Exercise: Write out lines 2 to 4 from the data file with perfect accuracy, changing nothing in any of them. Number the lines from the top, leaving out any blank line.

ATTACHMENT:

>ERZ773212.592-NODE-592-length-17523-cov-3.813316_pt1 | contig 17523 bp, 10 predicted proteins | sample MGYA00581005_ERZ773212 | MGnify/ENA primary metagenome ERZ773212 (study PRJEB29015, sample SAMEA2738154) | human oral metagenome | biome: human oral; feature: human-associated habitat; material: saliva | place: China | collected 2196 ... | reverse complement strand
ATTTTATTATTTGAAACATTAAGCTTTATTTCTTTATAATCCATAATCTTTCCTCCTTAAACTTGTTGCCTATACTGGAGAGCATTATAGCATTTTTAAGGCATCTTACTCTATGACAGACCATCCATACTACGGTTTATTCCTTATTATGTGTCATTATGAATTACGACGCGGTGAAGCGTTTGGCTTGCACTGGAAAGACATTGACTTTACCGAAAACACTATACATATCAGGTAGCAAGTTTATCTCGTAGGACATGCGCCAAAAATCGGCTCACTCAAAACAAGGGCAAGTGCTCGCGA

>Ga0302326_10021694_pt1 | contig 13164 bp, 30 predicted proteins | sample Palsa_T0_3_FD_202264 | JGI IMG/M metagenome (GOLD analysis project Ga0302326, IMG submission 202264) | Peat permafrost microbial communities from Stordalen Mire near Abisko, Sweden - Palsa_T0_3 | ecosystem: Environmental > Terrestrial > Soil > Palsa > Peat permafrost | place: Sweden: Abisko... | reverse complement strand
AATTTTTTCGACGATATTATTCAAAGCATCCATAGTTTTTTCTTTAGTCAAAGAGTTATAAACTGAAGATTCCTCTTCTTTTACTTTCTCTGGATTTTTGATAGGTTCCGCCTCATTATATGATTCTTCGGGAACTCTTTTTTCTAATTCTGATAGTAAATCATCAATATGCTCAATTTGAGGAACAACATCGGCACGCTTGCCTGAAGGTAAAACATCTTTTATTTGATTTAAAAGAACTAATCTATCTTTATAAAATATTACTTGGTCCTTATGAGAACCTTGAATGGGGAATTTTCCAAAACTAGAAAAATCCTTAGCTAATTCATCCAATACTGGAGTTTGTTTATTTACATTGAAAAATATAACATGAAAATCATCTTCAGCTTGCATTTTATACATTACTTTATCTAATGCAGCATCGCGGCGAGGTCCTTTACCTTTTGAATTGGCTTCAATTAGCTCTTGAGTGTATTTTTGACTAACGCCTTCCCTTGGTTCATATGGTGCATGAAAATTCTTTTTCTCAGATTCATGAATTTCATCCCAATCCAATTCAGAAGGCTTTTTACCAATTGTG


ATTTTATTATTTGAAACATTAAGCTTTATTTCTTTATAATCCATAATCTTTCCTCCTTAAACTTGTTGCCTATACTGGAGAGCATTATAGCATTTTTAAGGCATCTTACTCTATGACAGACCATCCATACTACGGTTTATTCCTTATTATGTGTCATTATGAATTACGACGCGGTGAAGCGTTTGGCTTGCACTGGAAAGACATTGACTTTACCGAAAACACTATACATATCAGGTAGCAAGTTTATCTCGTAGGACATGCGCCAAAAATCGGCTCACTCAAAACAAGGGCAAGTGCTCGCGA

>Ga0302326_10021694_pt1 | contig 13164 bp, 30 predicted proteins | sample Palsa_T0_3_FD_202264 | JGI IMG/M metagenome (GOLD analysis project Ga0302326, IMG submission 202264) | Peat permafrost microbial communities from Stordalen Mire near Abisko, Sweden - Palsa_T0_3 | ecosystem: Environmental > Terrestrial > Soil > Palsa > Peat permafrost | place: Sweden: Abisko... | reverse complement strand
AATTTTTTCGACGATATTATTCAAAGCATCCATAGTTTTTTCTTTAGTCAAAGAGTTATAAACTGAAGATTCCTCTTCTTTTACTTTCTCTGGATTTTTGATAGGTTCCGCCTCATTATATGATTCTTCGGGAACTCTTTTTTCTAATTCTGATAGTAAATCATCAATATGCTCAATTTGAGGAACAACATCGGCACGCTTGCCTGAAGGTAAAACATCTTTTATTTGATTTAAAAGAACTAATCTATCTTTATAAAATATTACTTGGTCCTTATGAGAACCTTGAATGGGGAATTTTCCAAAACTAGAAAAATCCTTAGCTAATTCATCCAATACTGGAGTTTGTTTATTTACATTGAAAAATATAACATGAAAATCATCTTCAGCTTGCATTTTATACATTACTTTATCTAATGCAGCATCGCGGCGAGGTCCTTTACCTTTTGAATTGGCTTCAATTAGCTCTTGAGTGTATTTTTGACTAACGCCTTCCCTTGGTTCATATGGTGCATGAAAATTCTTTTTCTCAGATTCATGAATTTCATCCCAATCCAATTCAGAAGGCTTTTTACCAATTGTG